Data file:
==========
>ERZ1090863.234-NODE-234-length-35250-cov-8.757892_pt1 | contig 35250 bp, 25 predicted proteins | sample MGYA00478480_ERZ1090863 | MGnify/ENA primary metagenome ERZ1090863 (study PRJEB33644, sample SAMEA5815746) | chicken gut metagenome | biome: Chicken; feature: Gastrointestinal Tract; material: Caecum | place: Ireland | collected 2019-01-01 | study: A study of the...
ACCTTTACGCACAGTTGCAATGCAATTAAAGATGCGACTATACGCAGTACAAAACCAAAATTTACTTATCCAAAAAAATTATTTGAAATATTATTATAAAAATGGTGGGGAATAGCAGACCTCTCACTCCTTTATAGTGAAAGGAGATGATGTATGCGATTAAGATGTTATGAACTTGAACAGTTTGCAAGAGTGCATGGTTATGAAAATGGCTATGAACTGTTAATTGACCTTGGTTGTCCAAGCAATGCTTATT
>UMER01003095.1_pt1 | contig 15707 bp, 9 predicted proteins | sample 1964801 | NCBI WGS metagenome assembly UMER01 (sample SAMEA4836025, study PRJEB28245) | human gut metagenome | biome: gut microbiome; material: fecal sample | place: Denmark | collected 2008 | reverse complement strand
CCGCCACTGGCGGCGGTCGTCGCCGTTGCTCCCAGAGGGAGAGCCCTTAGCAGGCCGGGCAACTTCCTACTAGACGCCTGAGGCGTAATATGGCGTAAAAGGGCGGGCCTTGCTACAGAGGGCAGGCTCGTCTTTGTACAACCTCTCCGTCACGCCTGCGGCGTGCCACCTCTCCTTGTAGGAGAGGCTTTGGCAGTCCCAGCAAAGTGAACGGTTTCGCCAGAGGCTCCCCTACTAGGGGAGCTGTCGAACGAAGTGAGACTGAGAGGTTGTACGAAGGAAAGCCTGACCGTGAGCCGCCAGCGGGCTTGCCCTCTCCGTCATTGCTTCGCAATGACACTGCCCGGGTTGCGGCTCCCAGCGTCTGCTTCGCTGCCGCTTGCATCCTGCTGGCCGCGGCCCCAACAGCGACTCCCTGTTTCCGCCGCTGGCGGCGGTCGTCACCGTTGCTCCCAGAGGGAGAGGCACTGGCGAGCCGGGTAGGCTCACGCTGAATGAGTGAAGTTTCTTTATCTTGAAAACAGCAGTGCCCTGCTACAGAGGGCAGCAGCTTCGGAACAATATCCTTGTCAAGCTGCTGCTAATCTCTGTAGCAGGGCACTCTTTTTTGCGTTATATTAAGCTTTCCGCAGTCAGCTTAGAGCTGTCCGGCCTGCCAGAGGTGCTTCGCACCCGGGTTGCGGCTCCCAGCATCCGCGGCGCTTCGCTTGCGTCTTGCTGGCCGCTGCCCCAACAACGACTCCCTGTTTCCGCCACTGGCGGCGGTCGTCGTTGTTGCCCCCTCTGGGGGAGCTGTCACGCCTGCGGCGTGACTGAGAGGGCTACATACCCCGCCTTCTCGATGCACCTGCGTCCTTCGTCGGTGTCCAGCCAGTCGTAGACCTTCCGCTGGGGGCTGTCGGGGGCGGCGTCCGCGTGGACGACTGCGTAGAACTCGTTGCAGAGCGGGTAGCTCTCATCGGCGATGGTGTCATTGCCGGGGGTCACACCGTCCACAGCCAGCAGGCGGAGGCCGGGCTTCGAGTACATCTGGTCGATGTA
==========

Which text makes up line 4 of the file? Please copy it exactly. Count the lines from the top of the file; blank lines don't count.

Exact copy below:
CCGCCACTGGCGGCGGTCGTCGCCGTTGCTCCCAGAGGGAGAGCCCTTAGCAGGCCGGGCAACTTCCTACTAGACGCCTGAGGCGTAATATGGCGTAAAAGGGCGGGCCTTGCTACAGAGGGCAGGCTCGTCTTTGTACAACCTCTCCGTCACGCCTGCGGCGTGCCACCTCTCCTTGTAGGAGAGGCTTTGGCAGTCCCAGCAAAGTGAACGGTTTCGCCAGAGGCTCCCCTACTAGGGGAGCTGTCGAACGAAGTGAGACTGAGAGGTTGTACGAAGGAAAGCCTGACCGTGAGCCGCCAGCGGGCTTGCCCTCTCCGTCATTGCTTCGCAATGACACTGCCCGGGTTGCGGCTCCCAGCGTCTGCTTCGCTGCCGCTTGCATCCTGCTGGCCGCGGCCCCAACAGCGACTCCCTGTTTCCGCCGCTGGCGGCGGTCGTCACCGTTGCTCCCAGAGGGAGAGGCACTGGCGAGCCGGGTAGGCTCACGCTGAATGAGTGAAGTTTCTTTATCTTGAAAACAGCAGTGCCCTGCTACAGAGGGCAGCAGCTTCGGAACAATATCCTTGTCAAGCTGCTGCTAATCTCTGTAGCAGGGCACTCTTTTTTGCGTTATATTAAGCTTTCCGCAGTCAGCTTAGAGCTGTCCGGCCTGCCAGAGGTGCTTCGCACCCGGGTTGCGGCTCCCAGCATCCGCGGCGCTTCGCTTGCGTCTTGCTGGCCGCTGCCCCAACAACGACTCCCTGTTTCCGCCACTGGCGGCGGTCGTCGTTGTTGCCCCCTCTGGGGGAGCTGTCACGCCTGCGGCGTGACTGAGAGGGCTACATACCCCGCCTTCTCGATGCACCTGCGTCCTTCGTCGGTGTCCAGCCAGTCGTAGACCTTCCGCTGGGGGCTGTCGGGGGCGGCGTCCGCGTGGACGACTGCGTAGAACTCGTTGCAGAGCGGGTAGCTCTCATCGGCGATGGTGTCATTGCCGGGGGTCACACCGTCCACAGCCAGCAGGCGGAGGCCGGGCTTCGAGTACATCTGGTCGATGTA